Wendy Erskine: a flash interview

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1. Wendy – having written fiction previously, you were returning to an existing interest when you signed up to the six-month Stinging Fly writing course. I’ve heard great things about this course from other participants, could you tell us how it helped shape your writing?

It’s true that I had written a bit before, just for my own amusement really, but I’d never had anything published. I had an afternoon a week off work for a year and so it transpired that I ended up on the Stinging Fly course led by Sean O’Reilly. There are things that you won’t get from this course. If it’s a group affirmation experience, a congratulation fest that you’re after, then it’s no good. There’s no focus on writing at the sentence level, you know, stuff like syntax or the path to a more epigrammatic style. But it showed me totally new ways to think about narratives. It was a brilliant and illuminating experience. Here’s a fraction of what I learnt: the questions I should ask of any story, including my own; the importance of scenes; the need for brutal honesty when writing and reading my own stories; the significance of writing without vanity.
2. In an interview with the Independent newspaper, you said “I want to deal with the biggest themes possible” – the stories in Sweet Home are nicely understated and devoid of the usual Irish clichés – so is that the essential themes lie more in the everyday existence of your characters?

Yes. What a comically grandiose thing to say. Daft really, I suppose. When the stories first came out, there was a lot of (lovely) stuff about how they gave such a vivid sense of East Belfast and so on and how quotidian detail was rendered so carefully. I was delighted people should think that, but at the same time I’ve no interest in writing local colour literature or producing something that is the literary equivalent of a sub, sub-Chuck Close painting. I’m not messing about. There’s no inconsequential shuffling around in East Belfast or any other location. My stories involve existential meltdown, guilt, trauma, acute loneliness, alienation, violence, disintegration, loss. But here’s the point: these ‘big themes’ also constitute the every day for so many of us. So, you know, maybe not so daft.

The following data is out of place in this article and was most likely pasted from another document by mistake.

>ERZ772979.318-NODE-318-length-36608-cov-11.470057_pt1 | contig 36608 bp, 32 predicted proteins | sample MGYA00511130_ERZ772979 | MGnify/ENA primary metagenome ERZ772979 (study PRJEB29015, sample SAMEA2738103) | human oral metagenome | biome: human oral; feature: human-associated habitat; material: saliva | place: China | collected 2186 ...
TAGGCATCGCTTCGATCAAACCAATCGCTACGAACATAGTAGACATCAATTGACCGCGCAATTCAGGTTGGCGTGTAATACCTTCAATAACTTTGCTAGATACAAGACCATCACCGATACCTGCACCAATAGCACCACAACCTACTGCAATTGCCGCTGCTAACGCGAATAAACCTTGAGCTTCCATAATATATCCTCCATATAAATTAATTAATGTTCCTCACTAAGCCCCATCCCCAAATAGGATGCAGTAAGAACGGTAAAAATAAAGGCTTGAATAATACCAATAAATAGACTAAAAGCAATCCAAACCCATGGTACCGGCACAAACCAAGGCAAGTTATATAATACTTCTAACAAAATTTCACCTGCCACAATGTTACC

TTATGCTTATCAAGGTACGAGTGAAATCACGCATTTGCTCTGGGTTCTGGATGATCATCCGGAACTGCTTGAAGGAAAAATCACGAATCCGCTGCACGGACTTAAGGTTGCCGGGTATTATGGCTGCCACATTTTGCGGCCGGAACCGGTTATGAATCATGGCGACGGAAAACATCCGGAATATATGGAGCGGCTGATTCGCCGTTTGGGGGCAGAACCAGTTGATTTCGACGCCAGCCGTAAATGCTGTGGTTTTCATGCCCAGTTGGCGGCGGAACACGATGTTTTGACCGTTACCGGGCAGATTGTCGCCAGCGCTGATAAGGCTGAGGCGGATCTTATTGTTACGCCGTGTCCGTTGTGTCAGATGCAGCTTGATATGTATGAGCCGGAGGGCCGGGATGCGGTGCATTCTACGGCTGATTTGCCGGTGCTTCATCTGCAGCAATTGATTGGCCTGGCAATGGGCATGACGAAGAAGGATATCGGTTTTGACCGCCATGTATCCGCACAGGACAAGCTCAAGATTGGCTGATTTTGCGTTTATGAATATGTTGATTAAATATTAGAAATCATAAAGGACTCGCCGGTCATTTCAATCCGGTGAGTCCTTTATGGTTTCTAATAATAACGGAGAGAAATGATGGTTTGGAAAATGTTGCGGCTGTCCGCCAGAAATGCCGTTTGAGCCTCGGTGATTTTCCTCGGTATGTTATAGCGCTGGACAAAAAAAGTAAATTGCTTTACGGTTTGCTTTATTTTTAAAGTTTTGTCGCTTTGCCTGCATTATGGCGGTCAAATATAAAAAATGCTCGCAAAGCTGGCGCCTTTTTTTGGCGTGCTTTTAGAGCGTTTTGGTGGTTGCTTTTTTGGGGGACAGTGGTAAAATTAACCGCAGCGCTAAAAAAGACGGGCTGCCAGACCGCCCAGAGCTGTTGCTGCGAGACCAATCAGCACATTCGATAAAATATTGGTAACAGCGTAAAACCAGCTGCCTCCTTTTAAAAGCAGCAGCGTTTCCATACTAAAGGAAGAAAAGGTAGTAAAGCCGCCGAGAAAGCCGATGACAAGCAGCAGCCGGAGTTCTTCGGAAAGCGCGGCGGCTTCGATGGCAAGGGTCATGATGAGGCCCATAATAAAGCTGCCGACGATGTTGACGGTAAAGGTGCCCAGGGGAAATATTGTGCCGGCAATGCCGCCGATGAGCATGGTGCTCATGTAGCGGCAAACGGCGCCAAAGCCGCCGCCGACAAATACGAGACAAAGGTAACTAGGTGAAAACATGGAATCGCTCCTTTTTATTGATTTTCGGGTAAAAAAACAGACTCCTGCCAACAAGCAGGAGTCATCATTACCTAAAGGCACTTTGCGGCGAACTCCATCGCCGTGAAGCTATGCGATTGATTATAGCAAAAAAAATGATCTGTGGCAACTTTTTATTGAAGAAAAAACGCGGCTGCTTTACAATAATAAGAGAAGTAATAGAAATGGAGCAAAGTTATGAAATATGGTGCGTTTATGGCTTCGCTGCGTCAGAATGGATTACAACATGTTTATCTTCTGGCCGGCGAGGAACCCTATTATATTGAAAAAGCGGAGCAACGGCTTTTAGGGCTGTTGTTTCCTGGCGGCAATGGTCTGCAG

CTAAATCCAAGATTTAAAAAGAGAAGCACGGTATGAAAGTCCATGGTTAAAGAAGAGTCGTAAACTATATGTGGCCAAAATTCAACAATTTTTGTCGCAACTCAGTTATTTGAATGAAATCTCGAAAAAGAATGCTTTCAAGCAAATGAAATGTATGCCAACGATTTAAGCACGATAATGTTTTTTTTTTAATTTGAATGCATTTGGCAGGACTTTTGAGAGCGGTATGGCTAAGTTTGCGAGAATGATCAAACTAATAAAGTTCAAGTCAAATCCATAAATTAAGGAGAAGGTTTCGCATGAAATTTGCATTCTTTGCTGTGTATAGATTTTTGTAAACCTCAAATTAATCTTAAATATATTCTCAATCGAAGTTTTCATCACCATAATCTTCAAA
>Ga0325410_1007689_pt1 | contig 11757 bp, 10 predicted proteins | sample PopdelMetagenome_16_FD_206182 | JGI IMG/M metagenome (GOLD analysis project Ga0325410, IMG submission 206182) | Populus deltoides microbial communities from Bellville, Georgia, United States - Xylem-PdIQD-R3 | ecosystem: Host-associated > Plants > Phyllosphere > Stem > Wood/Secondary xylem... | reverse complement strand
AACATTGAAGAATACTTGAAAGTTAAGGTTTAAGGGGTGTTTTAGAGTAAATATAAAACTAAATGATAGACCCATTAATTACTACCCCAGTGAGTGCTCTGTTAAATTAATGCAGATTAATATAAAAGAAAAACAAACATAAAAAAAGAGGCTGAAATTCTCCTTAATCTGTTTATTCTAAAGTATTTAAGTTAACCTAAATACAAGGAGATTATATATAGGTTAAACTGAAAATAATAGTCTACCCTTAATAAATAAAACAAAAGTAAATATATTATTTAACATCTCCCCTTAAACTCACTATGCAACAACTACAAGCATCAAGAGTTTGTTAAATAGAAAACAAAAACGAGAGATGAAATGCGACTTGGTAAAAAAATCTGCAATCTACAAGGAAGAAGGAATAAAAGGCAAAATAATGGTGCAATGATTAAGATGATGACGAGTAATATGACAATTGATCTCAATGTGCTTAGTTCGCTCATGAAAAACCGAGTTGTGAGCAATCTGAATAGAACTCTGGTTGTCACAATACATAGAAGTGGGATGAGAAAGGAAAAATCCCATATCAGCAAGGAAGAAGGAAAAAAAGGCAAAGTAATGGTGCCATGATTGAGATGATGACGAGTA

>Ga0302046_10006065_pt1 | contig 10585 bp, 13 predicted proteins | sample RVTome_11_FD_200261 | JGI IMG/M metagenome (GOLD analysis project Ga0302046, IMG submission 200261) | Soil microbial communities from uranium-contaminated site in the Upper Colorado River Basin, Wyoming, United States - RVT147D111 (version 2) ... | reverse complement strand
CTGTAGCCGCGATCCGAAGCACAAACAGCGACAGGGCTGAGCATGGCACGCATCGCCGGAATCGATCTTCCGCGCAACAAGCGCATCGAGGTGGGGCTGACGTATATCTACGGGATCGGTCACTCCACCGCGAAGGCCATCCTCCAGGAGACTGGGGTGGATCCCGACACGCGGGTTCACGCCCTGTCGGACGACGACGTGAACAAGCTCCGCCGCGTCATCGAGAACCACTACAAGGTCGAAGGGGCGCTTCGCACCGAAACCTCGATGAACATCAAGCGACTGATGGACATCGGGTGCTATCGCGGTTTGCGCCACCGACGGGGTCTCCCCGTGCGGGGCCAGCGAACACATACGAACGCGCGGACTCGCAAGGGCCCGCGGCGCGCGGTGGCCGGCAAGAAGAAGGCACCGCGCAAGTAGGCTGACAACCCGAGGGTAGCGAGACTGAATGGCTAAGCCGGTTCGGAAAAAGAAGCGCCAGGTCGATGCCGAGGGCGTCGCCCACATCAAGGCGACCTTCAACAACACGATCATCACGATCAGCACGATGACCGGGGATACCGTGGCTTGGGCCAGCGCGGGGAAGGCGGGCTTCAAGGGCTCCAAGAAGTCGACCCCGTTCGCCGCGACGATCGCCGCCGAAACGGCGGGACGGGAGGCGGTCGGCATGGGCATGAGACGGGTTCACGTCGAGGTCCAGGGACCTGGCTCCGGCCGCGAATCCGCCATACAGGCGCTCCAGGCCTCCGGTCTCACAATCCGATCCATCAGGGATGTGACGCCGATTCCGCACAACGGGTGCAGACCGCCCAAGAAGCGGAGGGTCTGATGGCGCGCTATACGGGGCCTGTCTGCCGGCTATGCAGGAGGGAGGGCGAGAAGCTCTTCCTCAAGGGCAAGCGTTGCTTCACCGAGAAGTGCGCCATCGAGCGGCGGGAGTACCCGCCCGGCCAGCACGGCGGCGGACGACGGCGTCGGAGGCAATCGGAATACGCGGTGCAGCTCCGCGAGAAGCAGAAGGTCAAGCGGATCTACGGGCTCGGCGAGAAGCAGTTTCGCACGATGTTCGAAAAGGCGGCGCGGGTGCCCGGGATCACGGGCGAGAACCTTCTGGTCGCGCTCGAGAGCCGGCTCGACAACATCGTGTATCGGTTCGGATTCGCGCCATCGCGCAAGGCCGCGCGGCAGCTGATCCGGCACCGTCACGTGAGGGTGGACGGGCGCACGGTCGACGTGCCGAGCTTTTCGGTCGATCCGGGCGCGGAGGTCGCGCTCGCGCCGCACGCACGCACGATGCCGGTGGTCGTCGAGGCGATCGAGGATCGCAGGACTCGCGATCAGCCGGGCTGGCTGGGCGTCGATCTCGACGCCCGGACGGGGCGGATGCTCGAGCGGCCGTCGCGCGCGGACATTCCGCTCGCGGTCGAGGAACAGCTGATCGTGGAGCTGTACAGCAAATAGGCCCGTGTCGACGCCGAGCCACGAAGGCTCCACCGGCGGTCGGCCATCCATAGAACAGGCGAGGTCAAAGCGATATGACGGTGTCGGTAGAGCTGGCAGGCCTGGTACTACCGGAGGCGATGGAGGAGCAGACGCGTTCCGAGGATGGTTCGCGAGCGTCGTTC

3. Can I ask, out of a personal curiosity, what inspired you to write “77 Pop Facts You Didn’t Know About Gil Courtney”? The structure is most unusual for a short story. And of course I wondered and had to find out whether or not he was a real person! 🙂

Gil Courtney is not real but he is a type of person I am naturally drawn to in the real world: the person who could have been a contender, had it not been for circumstances, or bad luck, or perhaps their own conduct. I knew I wanted to write about a character like that, a type of Syd Barrett figure, and that I wanted to deal with questions about the validity and importance of art that only ever reaches a fractional audience. The story was originally about 15000 words long and told in a conventional manner but it just didn’t work. It was only when I considered how I could match form and content by using the list of facts that could be found in a music mag that it actually came alive. Lots of people have thought he is real. People have said, oh yeah, I got the Gil Courtney album on Discogs. It wasn’t all that. I can see why he wasn’t a success. It’s been funny. But use the word ‘facts’ and even in this post truth society it still carries an authority. And the name Gil Courtney: it’s got echoes of Gil Scott-Heron, Dizzy Gillespie, Bobby Gillespie, Courtney Barnett, Courtney Love. If readers thought they’d heard of him before, it was because they had. Sort of.

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